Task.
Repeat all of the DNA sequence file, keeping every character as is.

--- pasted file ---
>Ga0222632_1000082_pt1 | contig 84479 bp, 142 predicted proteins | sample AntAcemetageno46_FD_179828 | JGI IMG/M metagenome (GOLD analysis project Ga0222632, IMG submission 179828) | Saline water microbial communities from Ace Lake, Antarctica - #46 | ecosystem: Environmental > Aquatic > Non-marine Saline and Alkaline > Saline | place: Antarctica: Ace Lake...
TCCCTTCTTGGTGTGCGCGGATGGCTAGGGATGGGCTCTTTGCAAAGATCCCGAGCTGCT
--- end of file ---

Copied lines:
>Ga0222632_1000082_pt1 | contig 84479 bp, 142 predicted proteins | sample AntAcemetageno46_FD_179828 | JGI IMG/M metagenome (GOLD analysis project Ga0222632, IMG submission 179828) | Saline water microbial communities from Ace Lake, Antarctica - #46 | ecosystem: Environmental > Aquatic > Non-marine Saline and Alkaline > Saline | place: Antarctica: Ace Lake...
TCCCTTCTTGGTGTGCGCGGATGGCTAGGGATGGGCTCTTTGCAAAGATCCCGAGCTGCT